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Street Fighter


Posted on 2013.03.02 at 00:00
Current Location: 67114

I've been reading this fascinating and disheartening series on LinkedIn by Tony Robbins. Fascinating because it breaks down into individual components why people see the world differently - far more prismatic than binary introvert/extrovert or optimist/pessimist. It goes deep into the way people perceive things, and how they process what they see based on these sweeping-yet-numerous differences in perception and processing. He calls these metaprograms.

Tony Robbins uses examples to explain. Some people first notice and remark on differences in patterns then later similarities while other notice and remark on similarities before differences. While not an entirely compelling observation individually, coupled with those who establish trust immediately and irrevocably to those who require frequent reinforcement and the differences in people who move "toward" things (pleasure) as opposed to those who move "away" from things (pain), he starts painting a deep profile of how to communicate differently. He even brings up one of my favorite subjects, intrinsic versus extrinsic motivation - which he calls internal or external frames of reference. Given that none of us are fully one direction or fully its obverse - tending to fall somewhere along the spectrum - it would seem awfully difficult to definitively label anyone especially given the exponential combinations we as a species score on those numerous metatrprograms. Nor has he released his next chapter, "Possibility versus Necessity" (I can already guess where I fall on that one).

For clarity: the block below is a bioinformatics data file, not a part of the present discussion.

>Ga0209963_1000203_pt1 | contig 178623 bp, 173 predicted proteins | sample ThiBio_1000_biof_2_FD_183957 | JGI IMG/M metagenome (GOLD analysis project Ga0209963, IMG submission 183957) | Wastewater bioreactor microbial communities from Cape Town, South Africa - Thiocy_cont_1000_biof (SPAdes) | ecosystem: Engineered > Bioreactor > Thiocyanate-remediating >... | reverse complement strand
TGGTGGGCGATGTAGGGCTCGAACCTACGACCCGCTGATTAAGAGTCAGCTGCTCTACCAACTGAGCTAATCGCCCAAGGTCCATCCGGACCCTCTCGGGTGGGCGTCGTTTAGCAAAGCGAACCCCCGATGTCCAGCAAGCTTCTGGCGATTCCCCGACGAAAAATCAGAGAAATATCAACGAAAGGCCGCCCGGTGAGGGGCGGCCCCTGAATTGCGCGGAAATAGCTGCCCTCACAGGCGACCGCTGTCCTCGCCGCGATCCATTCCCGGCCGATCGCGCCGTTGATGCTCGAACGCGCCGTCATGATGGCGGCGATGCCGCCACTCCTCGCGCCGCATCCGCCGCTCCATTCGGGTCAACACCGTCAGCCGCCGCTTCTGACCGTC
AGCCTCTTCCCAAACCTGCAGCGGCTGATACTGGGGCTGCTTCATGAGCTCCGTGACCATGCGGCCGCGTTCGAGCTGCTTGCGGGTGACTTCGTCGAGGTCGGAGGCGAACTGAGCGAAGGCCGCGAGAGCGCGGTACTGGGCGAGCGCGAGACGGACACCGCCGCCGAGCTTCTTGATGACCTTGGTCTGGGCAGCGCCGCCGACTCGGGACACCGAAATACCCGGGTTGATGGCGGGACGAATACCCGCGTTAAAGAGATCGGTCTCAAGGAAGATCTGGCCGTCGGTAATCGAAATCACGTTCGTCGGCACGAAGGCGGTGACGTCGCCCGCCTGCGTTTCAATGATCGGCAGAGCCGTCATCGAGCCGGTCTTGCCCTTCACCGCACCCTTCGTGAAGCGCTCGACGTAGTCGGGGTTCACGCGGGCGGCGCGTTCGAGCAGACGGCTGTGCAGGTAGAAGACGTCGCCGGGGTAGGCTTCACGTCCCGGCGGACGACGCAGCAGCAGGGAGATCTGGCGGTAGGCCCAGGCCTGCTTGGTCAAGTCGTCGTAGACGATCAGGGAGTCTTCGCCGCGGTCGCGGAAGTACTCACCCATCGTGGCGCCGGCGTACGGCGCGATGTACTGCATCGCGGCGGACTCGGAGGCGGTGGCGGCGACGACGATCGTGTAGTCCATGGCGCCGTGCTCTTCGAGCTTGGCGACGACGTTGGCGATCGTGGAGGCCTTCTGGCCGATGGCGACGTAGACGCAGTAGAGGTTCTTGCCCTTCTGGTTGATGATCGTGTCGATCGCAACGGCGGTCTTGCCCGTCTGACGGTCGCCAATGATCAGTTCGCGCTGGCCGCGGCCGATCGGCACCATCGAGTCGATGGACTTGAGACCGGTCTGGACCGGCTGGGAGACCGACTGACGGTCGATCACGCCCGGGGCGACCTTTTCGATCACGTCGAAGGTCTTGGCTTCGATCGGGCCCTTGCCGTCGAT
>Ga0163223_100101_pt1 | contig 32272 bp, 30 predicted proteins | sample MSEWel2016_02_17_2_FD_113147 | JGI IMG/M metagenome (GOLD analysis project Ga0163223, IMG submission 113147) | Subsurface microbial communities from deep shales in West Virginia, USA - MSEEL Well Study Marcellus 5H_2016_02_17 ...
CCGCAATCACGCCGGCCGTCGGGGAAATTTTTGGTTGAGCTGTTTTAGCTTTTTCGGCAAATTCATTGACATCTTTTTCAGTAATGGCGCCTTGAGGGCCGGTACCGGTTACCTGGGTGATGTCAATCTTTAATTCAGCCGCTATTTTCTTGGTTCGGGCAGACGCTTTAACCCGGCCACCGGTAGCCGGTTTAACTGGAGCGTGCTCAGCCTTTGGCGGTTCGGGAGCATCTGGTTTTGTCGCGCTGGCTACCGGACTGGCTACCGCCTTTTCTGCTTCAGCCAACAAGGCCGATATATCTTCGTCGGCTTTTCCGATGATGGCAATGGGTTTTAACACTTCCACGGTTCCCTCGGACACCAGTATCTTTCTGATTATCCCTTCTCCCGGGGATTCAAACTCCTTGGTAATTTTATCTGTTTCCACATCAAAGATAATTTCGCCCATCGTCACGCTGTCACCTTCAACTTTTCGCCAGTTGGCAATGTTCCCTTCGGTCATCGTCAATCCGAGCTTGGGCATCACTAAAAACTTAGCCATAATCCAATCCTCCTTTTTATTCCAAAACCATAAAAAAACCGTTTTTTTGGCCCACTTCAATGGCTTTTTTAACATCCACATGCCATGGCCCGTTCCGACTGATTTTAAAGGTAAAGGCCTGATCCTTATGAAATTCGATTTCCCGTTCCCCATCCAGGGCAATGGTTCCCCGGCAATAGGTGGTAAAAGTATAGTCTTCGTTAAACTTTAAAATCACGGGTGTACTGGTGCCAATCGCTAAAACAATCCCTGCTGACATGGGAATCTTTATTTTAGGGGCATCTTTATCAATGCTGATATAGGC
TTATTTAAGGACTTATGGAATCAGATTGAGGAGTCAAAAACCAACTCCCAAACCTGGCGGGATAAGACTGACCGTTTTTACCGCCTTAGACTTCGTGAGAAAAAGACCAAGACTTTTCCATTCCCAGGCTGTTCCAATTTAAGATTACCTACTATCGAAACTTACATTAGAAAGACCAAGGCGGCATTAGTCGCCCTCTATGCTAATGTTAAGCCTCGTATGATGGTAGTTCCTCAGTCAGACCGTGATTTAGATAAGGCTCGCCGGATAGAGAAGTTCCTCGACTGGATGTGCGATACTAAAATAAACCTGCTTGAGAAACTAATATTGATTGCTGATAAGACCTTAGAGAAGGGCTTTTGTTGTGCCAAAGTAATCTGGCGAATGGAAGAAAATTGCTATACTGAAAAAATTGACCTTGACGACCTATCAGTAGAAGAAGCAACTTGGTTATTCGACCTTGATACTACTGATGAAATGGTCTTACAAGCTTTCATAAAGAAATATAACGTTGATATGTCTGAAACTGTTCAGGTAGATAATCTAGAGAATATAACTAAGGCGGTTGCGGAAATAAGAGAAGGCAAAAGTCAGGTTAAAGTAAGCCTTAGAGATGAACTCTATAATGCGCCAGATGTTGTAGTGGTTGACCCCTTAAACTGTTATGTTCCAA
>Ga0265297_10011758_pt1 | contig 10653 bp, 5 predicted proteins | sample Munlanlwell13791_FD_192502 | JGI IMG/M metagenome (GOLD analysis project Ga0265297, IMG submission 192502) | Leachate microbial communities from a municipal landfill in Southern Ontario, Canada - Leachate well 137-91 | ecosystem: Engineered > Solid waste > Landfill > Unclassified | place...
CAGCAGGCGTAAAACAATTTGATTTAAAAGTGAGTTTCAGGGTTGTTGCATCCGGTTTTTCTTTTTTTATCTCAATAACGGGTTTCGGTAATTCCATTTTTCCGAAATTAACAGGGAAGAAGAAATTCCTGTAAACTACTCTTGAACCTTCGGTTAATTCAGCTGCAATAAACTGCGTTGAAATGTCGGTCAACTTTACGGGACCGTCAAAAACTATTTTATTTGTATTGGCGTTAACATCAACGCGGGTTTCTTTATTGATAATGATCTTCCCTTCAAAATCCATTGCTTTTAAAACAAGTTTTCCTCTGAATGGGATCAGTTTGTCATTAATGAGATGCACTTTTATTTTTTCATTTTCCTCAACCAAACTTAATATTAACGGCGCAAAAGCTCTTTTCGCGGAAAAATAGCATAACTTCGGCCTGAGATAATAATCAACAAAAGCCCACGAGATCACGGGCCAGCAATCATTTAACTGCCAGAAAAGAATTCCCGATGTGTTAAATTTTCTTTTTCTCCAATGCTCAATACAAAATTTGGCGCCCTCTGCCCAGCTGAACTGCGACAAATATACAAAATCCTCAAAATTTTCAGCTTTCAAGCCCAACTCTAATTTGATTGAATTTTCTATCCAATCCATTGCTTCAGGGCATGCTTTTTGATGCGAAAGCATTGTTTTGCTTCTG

I find all of this disheartening because its a lot of freaking work to try to bend to each individual's communication requirements - meet their individualized expectations. Of course he's speaking to those who's job it is to do so. Myself? After absorbing all of this information, I am of the mind that I expect those who's communication styles may differ to be aware of that aspect of their personality themselves. I will meet them halfway. It would be absurd for me to expect them to communicate with me flawlessly, and if they have a similar expectation it is my duty to point out the flaw in that logic so we can fulfill each other's expectations. I'm not going to do all the heavy lifting alone.

This becomes problematic because if someone is not communicating well with me, my initial reaction isn't to take offense - rather try to work out the kinks so we can reach mutual understanding. This is near impossible for those who's initial reaction is some form of limited comprehension about these things usually manifesting itself as defensiveness. There are simply too many diverse ignorance's for me to individually address without being met halfway.

I don't want to talk, I want to communicate. And if someone isn't communicating well, I will alter my approach - ask leading questions - to some this feels like an interrogation! They don't know why they hold the opinions they do but they should certainly never be questioned! Where's the mutual understanding in that? I don't know what Tony Robbins would have to say about those who do fall on the extreme end of each of his scales, except this, "They can modify their strategies to some extent, but only if someone talks to them in their own language...It takes tremendous effort and patience."